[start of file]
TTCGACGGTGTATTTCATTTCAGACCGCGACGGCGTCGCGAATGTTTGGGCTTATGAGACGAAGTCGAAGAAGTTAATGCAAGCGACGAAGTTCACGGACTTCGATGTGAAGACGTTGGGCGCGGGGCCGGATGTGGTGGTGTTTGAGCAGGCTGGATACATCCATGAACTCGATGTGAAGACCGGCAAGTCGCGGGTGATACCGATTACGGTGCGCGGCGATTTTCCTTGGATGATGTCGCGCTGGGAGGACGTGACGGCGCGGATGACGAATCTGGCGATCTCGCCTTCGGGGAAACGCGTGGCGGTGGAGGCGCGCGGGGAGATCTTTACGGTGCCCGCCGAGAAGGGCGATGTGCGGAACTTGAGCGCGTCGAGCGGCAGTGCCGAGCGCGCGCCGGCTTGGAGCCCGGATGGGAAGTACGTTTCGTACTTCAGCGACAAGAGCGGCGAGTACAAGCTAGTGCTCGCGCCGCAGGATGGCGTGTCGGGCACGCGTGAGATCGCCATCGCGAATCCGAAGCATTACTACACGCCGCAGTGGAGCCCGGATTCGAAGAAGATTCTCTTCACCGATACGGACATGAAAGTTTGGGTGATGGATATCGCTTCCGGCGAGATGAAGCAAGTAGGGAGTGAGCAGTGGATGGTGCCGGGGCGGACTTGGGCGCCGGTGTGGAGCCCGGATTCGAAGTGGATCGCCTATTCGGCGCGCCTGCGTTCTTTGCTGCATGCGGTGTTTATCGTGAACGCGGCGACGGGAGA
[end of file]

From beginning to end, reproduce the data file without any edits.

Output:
TTCGACGGTGTATTTCATTTCAGACCGCGACGGCGTCGCGAATGTTTGGGCTTATGAGACGAAGTCGAAGAAGTTAATGCAAGCGACGAAGTTCACGGACTTCGATGTGAAGACGTTGGGCGCGGGGCCGGATGTGGTGGTGTTTGAGCAGGCTGGATACATCCATGAACTCGATGTGAAGACCGGCAAGTCGCGGGTGATACCGATTACGGTGCGCGGCGATTTTCCTTGGATGATGTCGCGCTGGGAGGACGTGACGGCGCGGATGACGAATCTGGCGATCTCGCCTTCGGGGAAACGCGTGGCGGTGGAGGCGCGCGGGGAGATCTTTACGGTGCCCGCCGAGAAGGGCGATGTGCGGAACTTGAGCGCGTCGAGCGGCAGTGCCGAGCGCGCGCCGGCTTGGAGCCCGGATGGGAAGTACGTTTCGTACTTCAGCGACAAGAGCGGCGAGTACAAGCTAGTGCTCGCGCCGCAGGATGGCGTGTCGGGCACGCGTGAGATCGCCATCGCGAATCCGAAGCATTACTACACGCCGCAGTGGAGCCCGGATTCGAAGAAGATTCTCTTCACCGATACGGACATGAAAGTTTGGGTGATGGATATCGCTTCCGGCGAGATGAAGCAAGTAGGGAGTGAGCAGTGGATGGTGCCGGGGCGGACTTGGGCGCCGGTGTGGAGCCCGGATTCGAAGTGGATCGCCTATTCGGCGCGCCTGCGTTCTTTGCTGCATGCGGTGTTTATCGTGAACGCGGCGACGGGAGA